Venezuela’s Maduro meets opponentsComment on this story
President Nicolas Maduro agreed to meet with a Venezuelan opposition delegation on Tuesday, after a fresh push from top diplomats from across South America.
In just over two months, 39 people have died in clashes between security forces and protesters angered by soaring crime, high inflation and shortages demonstrators blame on Maduro's elected, heavily state-led socialist government.
One problem is that only a small part of those opposing Maduro's government and policies have so far agreed to talk. University students have led protests, and organised political foes include both moderate and radical wings.
“We had quite a long conversation,” Maduro said on Monday after the meeting with eight South American foreign ministers.
“They proposed a meeting tomorrow with the opposition delegation, and I agreed.”
In this round, the more moderate Democratic Unity Roundtable opposition coalition has said it will join Maduro for talks. MUD seeks change without unseating Maduro.
“I hope that (MUD leaders) do not backtrack, and that they sit down at the table,” Maduro added.
Some other, more radical opposition members who sought to use street protests to topple Maduro have been jailed.
Maduro, the elected heir to late long-term leader Hugo Chavez, has lashed out at the demonstrations, branding them a “fascist” US-backed plot to overthrow his government.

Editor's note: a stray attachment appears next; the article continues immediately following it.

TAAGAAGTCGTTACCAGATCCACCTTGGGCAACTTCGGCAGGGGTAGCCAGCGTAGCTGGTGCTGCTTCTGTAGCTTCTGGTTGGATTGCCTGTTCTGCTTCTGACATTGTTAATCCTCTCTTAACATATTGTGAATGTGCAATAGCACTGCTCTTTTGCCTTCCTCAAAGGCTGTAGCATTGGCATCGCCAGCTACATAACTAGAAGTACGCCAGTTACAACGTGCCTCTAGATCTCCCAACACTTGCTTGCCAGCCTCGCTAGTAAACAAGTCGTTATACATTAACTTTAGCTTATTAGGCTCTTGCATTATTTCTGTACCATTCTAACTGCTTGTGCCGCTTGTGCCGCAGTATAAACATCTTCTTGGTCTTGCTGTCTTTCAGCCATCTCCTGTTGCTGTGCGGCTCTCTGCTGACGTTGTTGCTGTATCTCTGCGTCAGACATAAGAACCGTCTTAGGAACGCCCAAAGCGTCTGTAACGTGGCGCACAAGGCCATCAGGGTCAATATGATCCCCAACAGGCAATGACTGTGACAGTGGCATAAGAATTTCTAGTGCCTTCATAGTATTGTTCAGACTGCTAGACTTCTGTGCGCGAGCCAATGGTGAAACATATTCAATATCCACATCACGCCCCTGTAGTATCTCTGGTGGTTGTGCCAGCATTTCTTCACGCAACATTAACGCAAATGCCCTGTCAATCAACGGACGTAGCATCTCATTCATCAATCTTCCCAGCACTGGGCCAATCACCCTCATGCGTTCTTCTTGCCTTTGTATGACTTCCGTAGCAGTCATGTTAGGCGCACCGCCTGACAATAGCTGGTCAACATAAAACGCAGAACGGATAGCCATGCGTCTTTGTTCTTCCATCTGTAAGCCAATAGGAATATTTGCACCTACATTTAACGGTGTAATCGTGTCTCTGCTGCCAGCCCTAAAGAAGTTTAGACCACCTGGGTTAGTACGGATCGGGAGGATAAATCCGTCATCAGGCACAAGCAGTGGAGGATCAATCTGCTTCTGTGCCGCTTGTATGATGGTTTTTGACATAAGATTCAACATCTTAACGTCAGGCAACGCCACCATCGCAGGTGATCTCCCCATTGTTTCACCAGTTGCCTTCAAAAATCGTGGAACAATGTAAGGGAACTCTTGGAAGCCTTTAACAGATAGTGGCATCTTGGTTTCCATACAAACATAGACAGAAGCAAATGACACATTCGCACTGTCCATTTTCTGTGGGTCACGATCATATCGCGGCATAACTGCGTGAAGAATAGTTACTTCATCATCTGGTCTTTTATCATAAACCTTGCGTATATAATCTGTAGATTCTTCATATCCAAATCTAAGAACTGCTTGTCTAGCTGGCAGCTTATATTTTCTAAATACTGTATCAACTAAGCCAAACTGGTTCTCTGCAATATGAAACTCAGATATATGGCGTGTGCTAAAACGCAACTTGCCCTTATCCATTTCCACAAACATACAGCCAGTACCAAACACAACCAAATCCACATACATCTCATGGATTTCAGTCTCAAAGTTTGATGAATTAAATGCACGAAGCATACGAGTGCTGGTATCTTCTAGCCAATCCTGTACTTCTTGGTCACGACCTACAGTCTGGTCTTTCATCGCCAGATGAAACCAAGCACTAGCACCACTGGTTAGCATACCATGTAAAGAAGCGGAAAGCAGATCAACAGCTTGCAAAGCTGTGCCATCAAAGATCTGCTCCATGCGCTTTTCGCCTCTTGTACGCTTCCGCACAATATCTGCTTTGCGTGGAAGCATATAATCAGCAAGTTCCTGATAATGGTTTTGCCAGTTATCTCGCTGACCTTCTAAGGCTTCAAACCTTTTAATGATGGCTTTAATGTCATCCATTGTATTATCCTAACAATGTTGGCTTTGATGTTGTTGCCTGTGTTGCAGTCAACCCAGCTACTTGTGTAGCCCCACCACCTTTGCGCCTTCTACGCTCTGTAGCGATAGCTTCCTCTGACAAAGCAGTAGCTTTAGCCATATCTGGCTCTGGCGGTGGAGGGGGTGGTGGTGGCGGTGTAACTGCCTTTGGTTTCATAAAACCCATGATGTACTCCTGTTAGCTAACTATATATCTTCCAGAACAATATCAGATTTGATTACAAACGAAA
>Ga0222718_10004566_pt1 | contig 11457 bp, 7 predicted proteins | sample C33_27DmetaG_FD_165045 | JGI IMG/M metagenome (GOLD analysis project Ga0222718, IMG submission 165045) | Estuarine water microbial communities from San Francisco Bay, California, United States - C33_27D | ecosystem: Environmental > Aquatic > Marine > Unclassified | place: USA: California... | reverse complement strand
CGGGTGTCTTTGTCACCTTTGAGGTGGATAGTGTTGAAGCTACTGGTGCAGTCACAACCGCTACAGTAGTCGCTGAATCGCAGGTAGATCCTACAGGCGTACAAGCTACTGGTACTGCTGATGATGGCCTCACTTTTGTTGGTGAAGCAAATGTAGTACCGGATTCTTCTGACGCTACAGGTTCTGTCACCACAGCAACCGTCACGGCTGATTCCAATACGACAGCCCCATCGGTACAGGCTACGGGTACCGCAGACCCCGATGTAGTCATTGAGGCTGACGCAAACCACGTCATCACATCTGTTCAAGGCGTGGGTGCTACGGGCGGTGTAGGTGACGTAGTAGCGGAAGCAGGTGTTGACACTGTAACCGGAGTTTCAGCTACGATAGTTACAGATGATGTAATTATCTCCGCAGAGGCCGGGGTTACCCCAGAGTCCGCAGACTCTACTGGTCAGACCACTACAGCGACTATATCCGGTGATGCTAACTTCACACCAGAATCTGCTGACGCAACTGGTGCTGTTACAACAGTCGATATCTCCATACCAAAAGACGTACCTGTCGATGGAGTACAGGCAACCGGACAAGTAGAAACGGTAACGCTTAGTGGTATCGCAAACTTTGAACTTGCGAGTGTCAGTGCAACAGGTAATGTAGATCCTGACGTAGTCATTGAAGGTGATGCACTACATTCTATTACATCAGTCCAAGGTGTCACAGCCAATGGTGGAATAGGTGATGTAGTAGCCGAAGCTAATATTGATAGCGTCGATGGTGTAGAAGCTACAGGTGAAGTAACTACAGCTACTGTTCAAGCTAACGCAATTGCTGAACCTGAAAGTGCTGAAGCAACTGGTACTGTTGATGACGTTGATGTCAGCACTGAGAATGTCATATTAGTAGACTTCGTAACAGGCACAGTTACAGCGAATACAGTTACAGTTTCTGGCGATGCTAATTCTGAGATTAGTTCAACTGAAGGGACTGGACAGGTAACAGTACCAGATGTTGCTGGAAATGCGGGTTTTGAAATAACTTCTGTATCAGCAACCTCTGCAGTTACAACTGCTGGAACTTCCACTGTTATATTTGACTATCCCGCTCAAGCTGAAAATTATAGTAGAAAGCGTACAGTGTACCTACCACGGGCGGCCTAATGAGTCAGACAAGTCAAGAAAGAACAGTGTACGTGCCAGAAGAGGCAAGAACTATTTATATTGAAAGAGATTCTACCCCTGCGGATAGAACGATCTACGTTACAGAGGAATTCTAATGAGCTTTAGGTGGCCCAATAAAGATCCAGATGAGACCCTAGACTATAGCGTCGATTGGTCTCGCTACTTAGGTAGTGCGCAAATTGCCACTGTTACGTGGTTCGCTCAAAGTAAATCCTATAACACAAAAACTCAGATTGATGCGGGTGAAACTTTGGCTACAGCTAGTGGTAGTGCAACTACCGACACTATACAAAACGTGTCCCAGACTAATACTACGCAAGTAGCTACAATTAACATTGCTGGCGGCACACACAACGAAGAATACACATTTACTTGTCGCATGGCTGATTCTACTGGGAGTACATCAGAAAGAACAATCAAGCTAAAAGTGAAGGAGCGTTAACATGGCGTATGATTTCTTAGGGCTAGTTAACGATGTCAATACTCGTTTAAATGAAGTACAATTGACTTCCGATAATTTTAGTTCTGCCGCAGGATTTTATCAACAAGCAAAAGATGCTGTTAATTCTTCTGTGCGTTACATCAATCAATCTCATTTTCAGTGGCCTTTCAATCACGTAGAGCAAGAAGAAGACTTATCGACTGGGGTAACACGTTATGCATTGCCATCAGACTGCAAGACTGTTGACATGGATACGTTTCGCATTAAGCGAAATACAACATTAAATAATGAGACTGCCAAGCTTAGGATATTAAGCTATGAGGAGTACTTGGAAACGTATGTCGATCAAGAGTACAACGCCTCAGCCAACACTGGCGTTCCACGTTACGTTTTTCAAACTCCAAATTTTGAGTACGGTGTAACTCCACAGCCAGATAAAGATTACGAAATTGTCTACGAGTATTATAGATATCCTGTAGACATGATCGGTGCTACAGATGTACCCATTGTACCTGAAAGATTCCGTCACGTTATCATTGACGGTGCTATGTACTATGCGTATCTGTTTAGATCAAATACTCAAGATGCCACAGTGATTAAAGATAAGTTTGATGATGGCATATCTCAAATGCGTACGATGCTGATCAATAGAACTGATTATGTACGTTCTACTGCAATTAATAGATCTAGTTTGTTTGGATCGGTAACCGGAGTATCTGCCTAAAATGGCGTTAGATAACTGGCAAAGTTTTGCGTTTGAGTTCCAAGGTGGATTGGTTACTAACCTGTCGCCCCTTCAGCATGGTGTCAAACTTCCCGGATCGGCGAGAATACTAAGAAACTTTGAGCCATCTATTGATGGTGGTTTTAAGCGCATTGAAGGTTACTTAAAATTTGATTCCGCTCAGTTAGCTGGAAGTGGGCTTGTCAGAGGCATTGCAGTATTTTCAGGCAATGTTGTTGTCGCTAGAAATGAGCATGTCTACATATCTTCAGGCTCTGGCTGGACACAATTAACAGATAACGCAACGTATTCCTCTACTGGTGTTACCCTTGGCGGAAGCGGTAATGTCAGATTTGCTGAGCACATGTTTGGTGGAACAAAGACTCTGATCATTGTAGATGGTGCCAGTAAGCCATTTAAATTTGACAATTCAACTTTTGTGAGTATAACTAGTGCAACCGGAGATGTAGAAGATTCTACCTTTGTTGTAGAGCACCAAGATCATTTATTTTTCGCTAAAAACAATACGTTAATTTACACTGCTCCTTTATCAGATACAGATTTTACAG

Yet Venezuela's attorney general admitted last month that demonstrators have been abused during weeks of protests and dozens of complaints, including allegations of murder levelled at the police, are being investigated.
Harvard-educated economist Leopoldo Lopez is being held in a military prison since his February 18 arrest in the midst of opposition rallies against Maduro, who has faced near-daily demonstrations since early February.
Conservative Latin American lawmakers meanwhile launched an effort with the International Court of Justice in the Hague to have Maduro charged with crimes against humanity, they announced in Buenos Aires.
The request, citing evidence of crimes against humanity during the protests, was filed by lawmakers Cornelia Schmidt-Liermann (with Propuesta Republicana de Argentina), Adrian Oliva (with Convergencia Nacional de Bolivia) and Cecilia Chacon (Fuerza Popular de Peru). - Sapa-AFP